A sounder of Warthogs grazing in South Africa. RHA.

Reproduction & Lifespan

Warthogs keep multiple burrows, or dens, within their home range so that there is always a safe place to sleep or to raise young. These burrows are often in enormous termite mounds that can be 2-3.5 meters high and go deep underground. These locations are thought to often be partially excavated by Aardvarks that feed on the termites, leaving  a nice area to make a den for the warthogs.

Unlike Bushpig piglets which have stripes, likely to camouflage them from the eyes of predators, Warthog piglets must rely solely on its mother and burrow for protection. Warthog sows give birth away from the male and will leave the burrow with their mother after 50 days. Unlike most hoofed animals, such as impala and gazelle, warthogs commonly give birth to multiple young in a single litter. The gestation period is approximately 170 days and litter sizes are typically 2-3, but a litter with as many as 8 piglets has been recorded. It takes roughly 21 weeks to completely wean the piglets and they will become a part of the sounder until sexual maturity is reached by 18-20 months of age.

Males typically leave their mother at 15 months old, but will still be three months shy of sexual maturity and about three years away from mating. Adult males engage in fights with other males, possibly over mates or resources, but are not known to be territorial or to fight over a specific range or den. The fights involve sidling up to one another and bashing their head sideways, taking out of play the ends of the tusks and reducing dramatic injuries.

Warthogs can live for more than a decade in the wild, with some examples living for as long as 17 years. In captivity a 17-18 year lifespan is possible.

Sources:

  • “The Safari Companion: A Guide to Watching African Mammals” by Richard D. Estes
  • “Walker’s Mammals of the World” by Ronald M. Nowak
  • “Stuarts’ Field Guide to Mammals of Southern Africa” by Chris & Mathilde Stuart

African Wildlife Encounter #1: African Wild Dogs & a Nyala (Graphic)

While on Somkhanda Game Reserve in South Africa I had the good fortune to witness a very natural animal encounter between predator and prey. Although my group had regularly seen this pack of African Wild Dogs in various states of rest, play, hunting, and post-hunt activities, this was the first time we had seen the pack make the kill from start to finish. Although gruesome, it was exciting to see them on the hunt and achieve success. We also got to see how the group dynamic played out, which often has the youngest members eating first (puppies, sub-adults) and the older, stronger members eating last. This is the opposite of lions and is likely one of the factors which contributes to the ability of canines to support many more individuals per group than feline species. Of course, some of the dogs higher in the hierarchy pull out the tasty bits for themselves or, as seen in the video, pull out the foul-smelling innards and drag it down-wind.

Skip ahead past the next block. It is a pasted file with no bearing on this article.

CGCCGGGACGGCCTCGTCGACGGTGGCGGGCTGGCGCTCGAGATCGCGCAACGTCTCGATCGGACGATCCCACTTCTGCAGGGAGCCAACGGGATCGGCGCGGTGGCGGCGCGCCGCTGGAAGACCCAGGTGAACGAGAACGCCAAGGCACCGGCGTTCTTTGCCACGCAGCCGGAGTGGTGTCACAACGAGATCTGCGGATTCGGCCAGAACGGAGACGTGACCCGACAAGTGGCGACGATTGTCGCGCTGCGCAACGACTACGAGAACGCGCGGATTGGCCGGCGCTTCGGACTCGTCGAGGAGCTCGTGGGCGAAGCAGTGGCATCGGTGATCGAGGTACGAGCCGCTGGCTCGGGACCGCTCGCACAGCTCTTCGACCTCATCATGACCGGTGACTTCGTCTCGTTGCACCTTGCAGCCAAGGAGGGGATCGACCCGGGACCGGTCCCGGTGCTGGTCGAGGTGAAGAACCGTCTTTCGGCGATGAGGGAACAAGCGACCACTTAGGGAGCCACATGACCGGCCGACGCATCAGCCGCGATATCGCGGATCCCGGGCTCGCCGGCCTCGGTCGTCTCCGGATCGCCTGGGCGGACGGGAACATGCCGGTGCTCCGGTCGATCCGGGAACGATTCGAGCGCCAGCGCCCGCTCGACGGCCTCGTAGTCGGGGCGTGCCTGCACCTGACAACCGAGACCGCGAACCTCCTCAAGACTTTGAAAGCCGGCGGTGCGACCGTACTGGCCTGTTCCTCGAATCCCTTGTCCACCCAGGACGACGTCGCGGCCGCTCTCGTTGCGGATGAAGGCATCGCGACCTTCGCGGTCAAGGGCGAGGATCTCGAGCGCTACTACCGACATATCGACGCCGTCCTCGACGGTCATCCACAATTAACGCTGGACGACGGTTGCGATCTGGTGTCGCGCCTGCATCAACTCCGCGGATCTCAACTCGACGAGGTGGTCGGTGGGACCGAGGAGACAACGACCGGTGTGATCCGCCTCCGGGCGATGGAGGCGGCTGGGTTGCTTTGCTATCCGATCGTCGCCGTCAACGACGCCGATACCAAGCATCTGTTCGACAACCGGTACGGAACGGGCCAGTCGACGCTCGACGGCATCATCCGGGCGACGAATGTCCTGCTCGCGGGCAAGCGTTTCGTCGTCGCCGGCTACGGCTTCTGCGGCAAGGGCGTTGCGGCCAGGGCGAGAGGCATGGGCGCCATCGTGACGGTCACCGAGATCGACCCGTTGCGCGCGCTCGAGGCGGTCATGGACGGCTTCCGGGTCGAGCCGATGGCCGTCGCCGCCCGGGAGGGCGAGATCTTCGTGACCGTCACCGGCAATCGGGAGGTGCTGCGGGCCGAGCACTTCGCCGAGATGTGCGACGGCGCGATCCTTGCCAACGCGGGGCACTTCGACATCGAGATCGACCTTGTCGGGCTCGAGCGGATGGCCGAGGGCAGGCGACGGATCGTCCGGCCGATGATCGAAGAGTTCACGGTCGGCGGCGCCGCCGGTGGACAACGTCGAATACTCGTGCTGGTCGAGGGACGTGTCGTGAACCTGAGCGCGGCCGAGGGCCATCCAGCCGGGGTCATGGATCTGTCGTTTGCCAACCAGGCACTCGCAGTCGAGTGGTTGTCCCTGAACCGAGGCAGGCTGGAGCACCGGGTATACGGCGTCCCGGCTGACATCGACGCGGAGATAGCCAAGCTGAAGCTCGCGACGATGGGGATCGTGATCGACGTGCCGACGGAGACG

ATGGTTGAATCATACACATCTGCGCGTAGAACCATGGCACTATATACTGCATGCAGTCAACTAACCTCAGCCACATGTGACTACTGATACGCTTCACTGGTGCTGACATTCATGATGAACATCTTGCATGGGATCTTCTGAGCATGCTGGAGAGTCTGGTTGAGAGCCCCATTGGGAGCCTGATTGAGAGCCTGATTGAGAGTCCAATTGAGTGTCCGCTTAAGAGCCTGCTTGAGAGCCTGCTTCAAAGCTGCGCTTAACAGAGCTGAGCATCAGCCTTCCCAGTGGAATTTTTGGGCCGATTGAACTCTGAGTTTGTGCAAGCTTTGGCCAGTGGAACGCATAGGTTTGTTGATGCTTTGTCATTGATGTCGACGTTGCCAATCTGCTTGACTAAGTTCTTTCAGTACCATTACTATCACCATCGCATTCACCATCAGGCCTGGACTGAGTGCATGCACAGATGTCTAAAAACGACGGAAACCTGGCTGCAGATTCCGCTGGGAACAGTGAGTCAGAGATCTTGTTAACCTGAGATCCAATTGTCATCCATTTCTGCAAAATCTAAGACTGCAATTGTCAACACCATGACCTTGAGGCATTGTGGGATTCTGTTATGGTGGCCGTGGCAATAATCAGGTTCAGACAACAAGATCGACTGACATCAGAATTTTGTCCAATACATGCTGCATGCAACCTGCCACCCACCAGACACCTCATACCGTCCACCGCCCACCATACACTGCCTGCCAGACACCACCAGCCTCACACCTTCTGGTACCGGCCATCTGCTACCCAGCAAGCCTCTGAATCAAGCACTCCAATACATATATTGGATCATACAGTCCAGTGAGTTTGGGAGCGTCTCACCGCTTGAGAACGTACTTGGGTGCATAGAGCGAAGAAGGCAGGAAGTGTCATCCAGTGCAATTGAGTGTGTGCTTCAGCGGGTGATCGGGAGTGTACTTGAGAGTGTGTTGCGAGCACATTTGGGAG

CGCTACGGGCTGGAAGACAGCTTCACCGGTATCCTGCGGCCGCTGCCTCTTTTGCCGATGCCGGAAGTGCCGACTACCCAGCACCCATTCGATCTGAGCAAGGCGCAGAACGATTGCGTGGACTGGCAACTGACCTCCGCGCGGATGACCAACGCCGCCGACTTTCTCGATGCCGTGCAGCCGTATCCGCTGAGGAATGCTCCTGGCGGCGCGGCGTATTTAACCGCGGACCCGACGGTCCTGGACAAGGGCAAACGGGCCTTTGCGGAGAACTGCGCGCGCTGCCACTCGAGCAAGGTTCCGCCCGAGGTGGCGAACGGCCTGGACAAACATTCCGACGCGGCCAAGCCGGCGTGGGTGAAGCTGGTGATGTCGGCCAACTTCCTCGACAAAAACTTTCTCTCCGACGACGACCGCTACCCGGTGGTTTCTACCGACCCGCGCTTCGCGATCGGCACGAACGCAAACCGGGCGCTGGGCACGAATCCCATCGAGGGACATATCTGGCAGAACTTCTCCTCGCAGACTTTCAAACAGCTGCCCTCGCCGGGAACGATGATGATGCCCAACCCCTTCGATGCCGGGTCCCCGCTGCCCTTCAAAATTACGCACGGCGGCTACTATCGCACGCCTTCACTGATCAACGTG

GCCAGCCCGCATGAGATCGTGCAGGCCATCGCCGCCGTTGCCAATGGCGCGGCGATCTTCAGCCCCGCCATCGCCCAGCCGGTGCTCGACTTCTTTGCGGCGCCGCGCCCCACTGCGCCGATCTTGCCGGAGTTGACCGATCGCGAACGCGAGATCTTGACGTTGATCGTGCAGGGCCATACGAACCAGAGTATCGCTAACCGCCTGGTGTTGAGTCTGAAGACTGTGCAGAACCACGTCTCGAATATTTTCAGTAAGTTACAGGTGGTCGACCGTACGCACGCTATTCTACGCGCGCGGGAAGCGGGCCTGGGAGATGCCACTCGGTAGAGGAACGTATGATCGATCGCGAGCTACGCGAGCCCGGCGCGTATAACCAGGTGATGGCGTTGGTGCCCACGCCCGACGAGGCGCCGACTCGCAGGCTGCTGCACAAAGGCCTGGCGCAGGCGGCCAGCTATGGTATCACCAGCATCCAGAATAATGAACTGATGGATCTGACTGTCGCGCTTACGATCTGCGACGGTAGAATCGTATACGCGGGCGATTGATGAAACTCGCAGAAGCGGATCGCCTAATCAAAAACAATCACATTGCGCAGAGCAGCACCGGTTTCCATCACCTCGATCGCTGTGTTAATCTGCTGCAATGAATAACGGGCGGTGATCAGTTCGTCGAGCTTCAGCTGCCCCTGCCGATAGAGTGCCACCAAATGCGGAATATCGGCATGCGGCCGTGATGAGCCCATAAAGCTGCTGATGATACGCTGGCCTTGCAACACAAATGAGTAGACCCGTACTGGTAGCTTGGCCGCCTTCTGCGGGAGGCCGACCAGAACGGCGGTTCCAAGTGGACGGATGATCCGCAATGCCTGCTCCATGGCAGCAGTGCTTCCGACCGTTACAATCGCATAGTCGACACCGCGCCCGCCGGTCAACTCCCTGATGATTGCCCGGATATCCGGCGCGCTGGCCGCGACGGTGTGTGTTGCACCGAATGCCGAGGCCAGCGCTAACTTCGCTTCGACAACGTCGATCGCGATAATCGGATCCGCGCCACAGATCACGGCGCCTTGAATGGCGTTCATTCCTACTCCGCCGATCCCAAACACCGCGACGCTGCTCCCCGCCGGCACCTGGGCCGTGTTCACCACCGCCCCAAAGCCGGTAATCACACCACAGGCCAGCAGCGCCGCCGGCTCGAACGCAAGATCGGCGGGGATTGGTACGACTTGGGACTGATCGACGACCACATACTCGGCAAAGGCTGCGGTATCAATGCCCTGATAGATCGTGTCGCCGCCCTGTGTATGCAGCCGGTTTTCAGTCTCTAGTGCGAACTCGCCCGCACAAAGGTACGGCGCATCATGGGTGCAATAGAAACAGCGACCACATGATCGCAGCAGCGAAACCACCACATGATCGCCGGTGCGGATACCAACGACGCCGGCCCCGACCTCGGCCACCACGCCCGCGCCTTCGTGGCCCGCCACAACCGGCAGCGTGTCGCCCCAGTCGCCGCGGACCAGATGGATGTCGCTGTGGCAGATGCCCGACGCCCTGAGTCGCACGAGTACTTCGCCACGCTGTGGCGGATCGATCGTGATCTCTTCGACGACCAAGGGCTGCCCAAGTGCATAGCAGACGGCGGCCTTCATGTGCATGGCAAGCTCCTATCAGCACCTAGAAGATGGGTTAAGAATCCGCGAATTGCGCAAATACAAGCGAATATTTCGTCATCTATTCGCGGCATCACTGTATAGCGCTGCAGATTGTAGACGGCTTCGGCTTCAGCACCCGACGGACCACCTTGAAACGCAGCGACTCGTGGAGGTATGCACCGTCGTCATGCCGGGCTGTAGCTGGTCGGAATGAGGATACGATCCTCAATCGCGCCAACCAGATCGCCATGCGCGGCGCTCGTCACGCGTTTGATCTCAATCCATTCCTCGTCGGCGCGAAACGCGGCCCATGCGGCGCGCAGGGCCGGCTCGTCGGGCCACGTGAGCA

Many people have mistaken the African Wild Dog (Lycaon pictus) as a diseased Wolf, Domestic Dog, or even Jackal. However there are several defining visual characteristics which set the African Wild Dog apart from its distant relatives in the Canidae family. The most obvious feature is the coloration of its coat. Often they have three distinct colors represented: white, black, and tan, although there are some dogs with little or no white. Close-up, it’s also easier to make out their ears which are larger than a similarly-sized dog’s or wolf’s and much more rounded than triangular.

African Wild Dogs are better described by their other name, “Painted Dogs,” because they are naturally wild and evolved independently from the other extant species in the Canidae family, which includes Wolves, Jackals, Coyotes, and Domestic Dogs. Painted Dogs live in packs with usually around a dozen members, but packs have been observed with three times that many members. They are among Africa’s most successful hunters. Painted Dogs achieve their goals at least 30% of the time, about twice as successful as large cats including Lions which may hunt as a pride.

I’ve previously written about this topic in Fence Lines: Dividing Africa and its Wildlife, but in the video below we get to see exactly how predatory animals have adapted to the existence of fence lines and used them to their advantage. In the case of this pack of Painted Dogs we had previously seen them chasing prey towards fence lines, although not always with such results, and cooperating to make the kill.

Warning: This video is graphic.

Disclaimer: Red Hawk Adventures is not affiliated with Somkhanda Game Reserve or Wildlife ACT.